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On the Prayer of Jesus in Gethsemane
Zenit News Agency ^ | February 1, 2012 | Benedict XVI

Posted on 02/23/2012 7:42:45 PM PST by ELS

On the Prayer of Jesus in Gethsemane

"Nowhere Else in Sacred Scripture Do We Gain So Deep an Insight Into the Inner Mystery of Jesus"

VATICAN CITY, FEB. 1, 2012 ( Here is a translation of the Italian-language catechesis Benedict XVI gave today during the general audience held in Paul VI Hall. The Pope reflected today on the prayer of Jesus in Gethsemane.

* * *

Dear brothers and sisters,

Today I would like to speak about the prayer of Jesus in Gethsemane, in the Garden of Olives. The setting of the gospel account of this prayer is particularly significant. Jesus sets out for the Mount of Olives after the Last Supper, while He is praying together with His disciples. The Evangelist Mark relates: “When they had sung a hymn, they went out to the Mount of Olives” (14:26). This likely alludes to the singing of some of the Hallel Psalms. These are hymns of thanksgiving to God for the liberation of the people of Israel from slavery, and a plea for help in the face of ever new and present tribulations and threats. The path to Gethsemane is strewn with expressions of Jesus, which make us feel the impending fate of His death and foretell the imminent scattering of the disciples.

Having reached the grove on the Mount of Olives, also on this night Jesus prepares Himself for personal prayer. But this time something new occurs: He seems not to want to be alone. On many occasions, Jesus withdrew apart from the crowds and from His own disciples, remaining in “a lonely place” (cf. Mark 1:35) or going up into the hills, as St. Mark says (cf. Mark 6:46). At Gethsemane, however, He invites Peter, James and John to remain closer to Him. They are the disciples whom He called to be with Him on the Mount of the Transfiguration (cf. Mark 9:2-13).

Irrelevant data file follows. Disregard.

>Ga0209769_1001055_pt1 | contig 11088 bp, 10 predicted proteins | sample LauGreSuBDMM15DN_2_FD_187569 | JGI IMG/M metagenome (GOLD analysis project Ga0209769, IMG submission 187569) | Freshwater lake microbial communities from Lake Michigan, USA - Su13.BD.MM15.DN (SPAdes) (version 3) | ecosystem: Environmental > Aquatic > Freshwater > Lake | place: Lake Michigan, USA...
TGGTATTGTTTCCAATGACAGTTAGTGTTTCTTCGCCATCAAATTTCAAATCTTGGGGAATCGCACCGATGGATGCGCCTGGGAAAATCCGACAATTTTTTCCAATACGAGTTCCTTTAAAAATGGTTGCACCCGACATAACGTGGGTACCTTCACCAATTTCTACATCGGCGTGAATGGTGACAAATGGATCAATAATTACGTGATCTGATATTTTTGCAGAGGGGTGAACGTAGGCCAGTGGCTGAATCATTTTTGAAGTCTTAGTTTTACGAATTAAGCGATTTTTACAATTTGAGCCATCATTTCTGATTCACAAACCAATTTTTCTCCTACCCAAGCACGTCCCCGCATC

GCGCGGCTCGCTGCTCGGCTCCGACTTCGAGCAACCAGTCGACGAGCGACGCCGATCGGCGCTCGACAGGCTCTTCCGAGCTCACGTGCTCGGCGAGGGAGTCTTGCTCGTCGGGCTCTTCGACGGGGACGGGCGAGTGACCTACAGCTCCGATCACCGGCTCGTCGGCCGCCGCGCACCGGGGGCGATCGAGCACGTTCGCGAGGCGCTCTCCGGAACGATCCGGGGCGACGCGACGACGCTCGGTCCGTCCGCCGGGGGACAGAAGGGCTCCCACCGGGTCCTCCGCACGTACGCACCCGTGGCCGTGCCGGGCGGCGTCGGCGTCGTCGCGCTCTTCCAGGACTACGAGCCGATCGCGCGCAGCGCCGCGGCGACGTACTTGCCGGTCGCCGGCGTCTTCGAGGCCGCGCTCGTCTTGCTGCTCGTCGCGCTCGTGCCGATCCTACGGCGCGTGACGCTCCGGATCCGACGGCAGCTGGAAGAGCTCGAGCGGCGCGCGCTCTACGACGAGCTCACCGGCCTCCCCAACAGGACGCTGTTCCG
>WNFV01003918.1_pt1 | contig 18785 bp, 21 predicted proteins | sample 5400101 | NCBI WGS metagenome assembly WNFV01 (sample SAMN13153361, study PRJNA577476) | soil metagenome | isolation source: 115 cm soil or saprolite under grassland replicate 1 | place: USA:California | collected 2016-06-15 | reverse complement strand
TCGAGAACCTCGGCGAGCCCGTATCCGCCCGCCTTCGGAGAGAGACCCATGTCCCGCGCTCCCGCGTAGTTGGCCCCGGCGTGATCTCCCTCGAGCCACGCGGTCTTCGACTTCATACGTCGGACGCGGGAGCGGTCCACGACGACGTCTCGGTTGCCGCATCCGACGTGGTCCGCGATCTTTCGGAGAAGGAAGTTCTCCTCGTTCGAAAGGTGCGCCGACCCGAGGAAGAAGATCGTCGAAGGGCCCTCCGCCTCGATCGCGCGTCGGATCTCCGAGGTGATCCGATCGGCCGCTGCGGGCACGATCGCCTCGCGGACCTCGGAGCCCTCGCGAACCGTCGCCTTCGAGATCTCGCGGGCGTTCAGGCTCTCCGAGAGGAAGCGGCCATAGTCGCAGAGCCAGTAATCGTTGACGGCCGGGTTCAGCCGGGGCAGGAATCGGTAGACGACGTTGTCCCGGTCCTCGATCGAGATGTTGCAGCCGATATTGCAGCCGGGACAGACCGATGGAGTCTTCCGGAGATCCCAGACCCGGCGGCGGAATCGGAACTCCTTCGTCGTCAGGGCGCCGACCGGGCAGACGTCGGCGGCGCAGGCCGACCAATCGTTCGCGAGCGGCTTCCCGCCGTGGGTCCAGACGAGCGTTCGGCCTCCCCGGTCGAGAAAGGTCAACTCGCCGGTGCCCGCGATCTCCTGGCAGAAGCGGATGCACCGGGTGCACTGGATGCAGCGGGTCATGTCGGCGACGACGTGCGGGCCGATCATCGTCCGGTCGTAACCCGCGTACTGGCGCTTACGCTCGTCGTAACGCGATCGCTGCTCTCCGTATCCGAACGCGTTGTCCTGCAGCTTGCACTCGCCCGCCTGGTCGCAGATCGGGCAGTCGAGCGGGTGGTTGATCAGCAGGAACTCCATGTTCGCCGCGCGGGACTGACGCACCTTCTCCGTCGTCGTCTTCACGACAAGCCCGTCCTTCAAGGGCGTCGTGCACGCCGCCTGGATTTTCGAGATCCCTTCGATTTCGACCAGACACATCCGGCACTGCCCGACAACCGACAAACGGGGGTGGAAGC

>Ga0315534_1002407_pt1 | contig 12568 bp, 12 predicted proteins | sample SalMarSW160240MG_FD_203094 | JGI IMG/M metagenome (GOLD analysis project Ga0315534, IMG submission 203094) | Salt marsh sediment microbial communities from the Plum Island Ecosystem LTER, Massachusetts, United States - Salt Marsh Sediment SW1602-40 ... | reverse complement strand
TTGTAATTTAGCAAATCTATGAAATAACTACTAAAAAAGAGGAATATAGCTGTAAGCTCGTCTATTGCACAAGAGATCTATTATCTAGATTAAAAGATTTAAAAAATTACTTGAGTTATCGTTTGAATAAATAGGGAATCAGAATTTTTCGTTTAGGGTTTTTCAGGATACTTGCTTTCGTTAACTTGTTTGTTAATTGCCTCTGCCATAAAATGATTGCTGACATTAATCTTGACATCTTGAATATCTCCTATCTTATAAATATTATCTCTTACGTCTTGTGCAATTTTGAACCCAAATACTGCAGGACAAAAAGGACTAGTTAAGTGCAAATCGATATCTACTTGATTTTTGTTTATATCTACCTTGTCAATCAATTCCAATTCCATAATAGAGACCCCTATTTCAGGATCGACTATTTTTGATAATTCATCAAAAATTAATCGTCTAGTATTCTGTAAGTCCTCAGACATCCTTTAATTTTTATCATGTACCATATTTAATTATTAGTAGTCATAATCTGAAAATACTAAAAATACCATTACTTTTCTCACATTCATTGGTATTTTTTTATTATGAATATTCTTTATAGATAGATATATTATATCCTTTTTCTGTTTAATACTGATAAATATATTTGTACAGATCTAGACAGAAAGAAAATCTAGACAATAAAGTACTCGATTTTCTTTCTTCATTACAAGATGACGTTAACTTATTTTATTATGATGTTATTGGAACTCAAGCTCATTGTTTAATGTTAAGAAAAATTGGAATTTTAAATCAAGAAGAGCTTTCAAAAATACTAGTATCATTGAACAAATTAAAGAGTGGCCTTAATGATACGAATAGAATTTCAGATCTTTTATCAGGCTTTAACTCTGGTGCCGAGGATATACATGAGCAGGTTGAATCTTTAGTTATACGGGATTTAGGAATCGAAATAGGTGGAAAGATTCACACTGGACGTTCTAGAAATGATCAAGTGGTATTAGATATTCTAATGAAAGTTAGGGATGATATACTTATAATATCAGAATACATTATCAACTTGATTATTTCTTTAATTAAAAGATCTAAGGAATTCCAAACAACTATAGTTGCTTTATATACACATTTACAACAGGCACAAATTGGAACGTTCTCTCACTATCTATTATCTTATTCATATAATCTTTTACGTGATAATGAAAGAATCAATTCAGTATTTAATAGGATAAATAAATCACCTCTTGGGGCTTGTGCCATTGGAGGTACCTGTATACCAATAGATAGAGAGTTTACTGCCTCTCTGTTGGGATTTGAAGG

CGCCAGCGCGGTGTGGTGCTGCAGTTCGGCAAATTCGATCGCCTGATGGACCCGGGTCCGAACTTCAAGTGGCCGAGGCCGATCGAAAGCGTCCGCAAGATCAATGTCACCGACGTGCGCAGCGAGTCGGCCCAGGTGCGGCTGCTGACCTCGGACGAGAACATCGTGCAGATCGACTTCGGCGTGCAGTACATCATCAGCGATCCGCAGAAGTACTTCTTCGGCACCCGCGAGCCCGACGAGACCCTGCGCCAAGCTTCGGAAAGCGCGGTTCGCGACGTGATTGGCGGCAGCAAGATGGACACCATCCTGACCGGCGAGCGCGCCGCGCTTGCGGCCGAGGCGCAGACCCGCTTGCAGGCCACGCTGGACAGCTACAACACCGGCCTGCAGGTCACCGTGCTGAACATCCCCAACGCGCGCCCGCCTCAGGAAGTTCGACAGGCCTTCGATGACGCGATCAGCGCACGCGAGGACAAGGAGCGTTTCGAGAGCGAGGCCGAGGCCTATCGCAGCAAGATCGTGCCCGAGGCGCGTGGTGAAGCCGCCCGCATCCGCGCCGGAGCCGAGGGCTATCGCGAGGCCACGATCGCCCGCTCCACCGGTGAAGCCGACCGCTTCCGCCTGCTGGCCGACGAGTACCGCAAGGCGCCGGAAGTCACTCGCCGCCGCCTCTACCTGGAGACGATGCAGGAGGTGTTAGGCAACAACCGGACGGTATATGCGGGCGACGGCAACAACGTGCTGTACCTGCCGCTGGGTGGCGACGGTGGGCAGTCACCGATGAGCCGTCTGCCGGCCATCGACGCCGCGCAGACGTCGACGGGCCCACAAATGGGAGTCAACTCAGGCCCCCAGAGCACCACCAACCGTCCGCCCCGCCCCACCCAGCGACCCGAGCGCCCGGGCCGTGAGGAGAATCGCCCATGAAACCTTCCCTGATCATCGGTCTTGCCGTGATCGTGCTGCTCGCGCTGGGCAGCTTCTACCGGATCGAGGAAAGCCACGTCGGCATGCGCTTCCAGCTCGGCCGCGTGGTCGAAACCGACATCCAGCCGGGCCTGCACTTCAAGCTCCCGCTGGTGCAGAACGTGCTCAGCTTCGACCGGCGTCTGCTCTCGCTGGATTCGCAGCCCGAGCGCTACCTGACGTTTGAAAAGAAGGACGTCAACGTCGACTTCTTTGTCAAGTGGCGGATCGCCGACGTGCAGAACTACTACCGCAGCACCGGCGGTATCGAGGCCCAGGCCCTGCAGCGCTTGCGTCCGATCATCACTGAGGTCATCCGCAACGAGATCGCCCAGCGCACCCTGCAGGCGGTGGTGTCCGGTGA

This closeness of the three during the prayer in Gethsemane is significant. On that night also, Jesus will pray to the Father “alone,” since His relationship with Him is wholly unique and singular: it is the relationship of the Only Begotten Son. Indeed, it could be said that especially on that night no one can truly draw near to the Son, who presents Himself to the Father in His absolutely unique, exclusive identity. 

Jesus, however, though arriving “alone” at the place where He will stop to pray, wills that at least three of His disciples remain nearby, in a closer relationship with Him. It is a spatial closeness, a request for solidarity in the moment when He feels death approaching.   But above all, it is a closeness in prayer that in some way expresses their being with Him at the time He is preparing to accomplish the Father’s will unto the end; and it is an invitation to every disciple to follow Him on the way of the Cross. The Evangelist Mark relates: “And He took with Him Peter and James and John, and began to be greatly distressed and troubled. And He said to them, ‘My soul is very sorrowful, even to death; remain here, and watch’” (14:33-34).

In the word he addresses to the three, Jesus once again expresses Himself in the language of the Psalms: “My soul is very sorrowful” is an expression from Psalm 43 (cf. Psalm 43:5). Steadfast determination “unto death” further recalls a situation that many of those who were sent by God in the Old Testament experienced and expressed in their prayer.  Not infrequently, in fact, following the mission God entrusted to them meant encountering hostility, rejection and persecution. Moses feels in a dramatic way the trial he undergoes as he guides the people of Israel in the desert, and he says to God: “I am not able to carry the weight of this people alone, the burden is too heavy for me; If you deal with me thus, kill me at once if I find favor in your sight” (Numbers 11:14-15). Nor is it easy for the Prophet Elijah to carry out his service to God and to His people.  The First Book of Kings relates: “He himself went a day’s journey into the wilderness, and came and sat down under a broom tree; and he asked that he might die, saying, ‘It is enough; now, O Lord, take away my life; for I am no better than my fathers’”(19:4).

Jesus’ words to the three disciples He wills to remain close by during the prayer in Gethsemane reveal the fear and anguish He feels in that “Hour”; they reveal His experience of an ultimate, profound solitude precisely at the time God’s plan is being realized. And in Jesus’ fear and anguish, all of man’s horror in the face of his own death, the certainty of its relentlessness and the perception of the weight of evil that laps against our lives are recapitulated.